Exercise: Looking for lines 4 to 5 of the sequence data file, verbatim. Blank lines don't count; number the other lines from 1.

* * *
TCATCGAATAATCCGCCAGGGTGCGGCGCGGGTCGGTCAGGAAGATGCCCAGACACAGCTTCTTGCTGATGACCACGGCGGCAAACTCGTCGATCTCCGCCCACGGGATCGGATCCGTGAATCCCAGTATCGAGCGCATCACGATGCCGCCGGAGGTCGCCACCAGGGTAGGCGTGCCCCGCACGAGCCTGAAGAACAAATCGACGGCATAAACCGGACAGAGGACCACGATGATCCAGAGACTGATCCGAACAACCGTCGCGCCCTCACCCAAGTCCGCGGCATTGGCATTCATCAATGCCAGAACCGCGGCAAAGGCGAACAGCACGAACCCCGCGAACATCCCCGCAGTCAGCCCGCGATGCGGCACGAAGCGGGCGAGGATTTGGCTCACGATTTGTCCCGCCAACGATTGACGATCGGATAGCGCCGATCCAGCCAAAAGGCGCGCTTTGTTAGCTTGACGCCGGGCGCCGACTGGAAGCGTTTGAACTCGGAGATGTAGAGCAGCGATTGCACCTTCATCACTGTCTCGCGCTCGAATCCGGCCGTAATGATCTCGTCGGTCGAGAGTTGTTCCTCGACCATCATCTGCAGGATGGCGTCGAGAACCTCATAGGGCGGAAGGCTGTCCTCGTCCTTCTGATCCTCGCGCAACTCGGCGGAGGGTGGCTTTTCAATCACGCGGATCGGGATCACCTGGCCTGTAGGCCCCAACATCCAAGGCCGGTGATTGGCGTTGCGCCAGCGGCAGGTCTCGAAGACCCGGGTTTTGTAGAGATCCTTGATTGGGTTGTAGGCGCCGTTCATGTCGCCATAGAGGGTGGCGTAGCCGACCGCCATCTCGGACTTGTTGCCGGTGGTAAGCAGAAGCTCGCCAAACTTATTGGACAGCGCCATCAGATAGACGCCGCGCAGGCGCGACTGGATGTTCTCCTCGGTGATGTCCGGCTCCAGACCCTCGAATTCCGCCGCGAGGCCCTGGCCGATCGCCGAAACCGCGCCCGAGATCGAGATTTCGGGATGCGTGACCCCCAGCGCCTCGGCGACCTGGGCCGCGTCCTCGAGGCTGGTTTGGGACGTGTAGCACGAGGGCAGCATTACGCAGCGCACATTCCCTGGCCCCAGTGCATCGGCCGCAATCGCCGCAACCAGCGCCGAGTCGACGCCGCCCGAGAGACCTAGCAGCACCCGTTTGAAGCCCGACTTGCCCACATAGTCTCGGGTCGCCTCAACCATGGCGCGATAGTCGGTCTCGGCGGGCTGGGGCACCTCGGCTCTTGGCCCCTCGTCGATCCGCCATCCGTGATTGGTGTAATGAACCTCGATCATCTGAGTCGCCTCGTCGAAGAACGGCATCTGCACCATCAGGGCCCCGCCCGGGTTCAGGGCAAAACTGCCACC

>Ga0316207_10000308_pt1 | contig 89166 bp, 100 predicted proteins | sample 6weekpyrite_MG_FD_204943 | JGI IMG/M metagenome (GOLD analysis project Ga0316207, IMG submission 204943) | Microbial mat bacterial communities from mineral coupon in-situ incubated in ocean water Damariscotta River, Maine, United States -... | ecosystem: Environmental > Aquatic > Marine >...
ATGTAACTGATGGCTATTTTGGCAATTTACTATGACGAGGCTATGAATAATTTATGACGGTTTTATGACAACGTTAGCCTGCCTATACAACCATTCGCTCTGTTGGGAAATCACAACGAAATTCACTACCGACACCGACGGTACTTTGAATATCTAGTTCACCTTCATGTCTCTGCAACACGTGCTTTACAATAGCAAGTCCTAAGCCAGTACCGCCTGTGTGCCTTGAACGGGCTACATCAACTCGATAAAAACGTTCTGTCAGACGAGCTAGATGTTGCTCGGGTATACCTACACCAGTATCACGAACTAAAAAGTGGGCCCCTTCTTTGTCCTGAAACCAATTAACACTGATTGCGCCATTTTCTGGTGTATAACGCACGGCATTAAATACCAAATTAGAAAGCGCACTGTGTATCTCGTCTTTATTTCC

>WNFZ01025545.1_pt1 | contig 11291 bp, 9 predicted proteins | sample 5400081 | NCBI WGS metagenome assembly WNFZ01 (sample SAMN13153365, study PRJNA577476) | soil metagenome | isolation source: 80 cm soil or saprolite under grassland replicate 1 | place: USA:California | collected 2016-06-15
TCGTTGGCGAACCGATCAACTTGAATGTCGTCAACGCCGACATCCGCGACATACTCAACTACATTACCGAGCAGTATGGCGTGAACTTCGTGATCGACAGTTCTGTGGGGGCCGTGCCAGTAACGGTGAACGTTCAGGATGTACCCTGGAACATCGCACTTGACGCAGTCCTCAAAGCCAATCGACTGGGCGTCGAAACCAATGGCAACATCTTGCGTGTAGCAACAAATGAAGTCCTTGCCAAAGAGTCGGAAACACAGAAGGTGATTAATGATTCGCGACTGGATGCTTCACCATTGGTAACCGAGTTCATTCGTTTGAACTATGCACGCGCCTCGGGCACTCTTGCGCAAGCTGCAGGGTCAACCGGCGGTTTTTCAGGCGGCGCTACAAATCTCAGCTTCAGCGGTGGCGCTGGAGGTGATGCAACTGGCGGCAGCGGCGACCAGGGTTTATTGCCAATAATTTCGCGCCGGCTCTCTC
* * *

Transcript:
>WNFZ01025545.1_pt1 | contig 11291 bp, 9 predicted proteins | sample 5400081 | NCBI WGS metagenome assembly WNFZ01 (sample SAMN13153365, study PRJNA577476) | soil metagenome | isolation source: 80 cm soil or saprolite under grassland replicate 1 | place: USA:California | collected 2016-06-15
TCGTTGGCGAACCGATCAACTTGAATGTCGTCAACGCCGACATCCGCGACATACTCAACTACATTACCGAGCAGTATGGCGTGAACTTCGTGATCGACAGTTCTGTGGGGGCCGTGCCAGTAACGGTGAACGTTCAGGATGTACCCTGGAACATCGCACTTGACGCAGTCCTCAAAGCCAATCGACTGGGCGTCGAAACCAATGGCAACATCTTGCGTGTAGCAACAAATGAAGTCCTTGCCAAAGAGTCGGAAACACAGAAGGTGATTAATGATTCGCGACTGGATGCTTCACCATTGGTAACCGAGTTCATTCGTTTGAACTATGCACGCGCCTCGGGCACTCTTGCGCAAGCTGCAGGGTCAACCGGCGGTTTTTCAGGCGGCGCTACAAATCTCAGCTTCAGCGGTGGCGCTGGAGGTGATGCAACTGGCGGCAGCGGCGACCAGGGTTTATTGCCAATAATTTCGCGCCGGCTCTCTC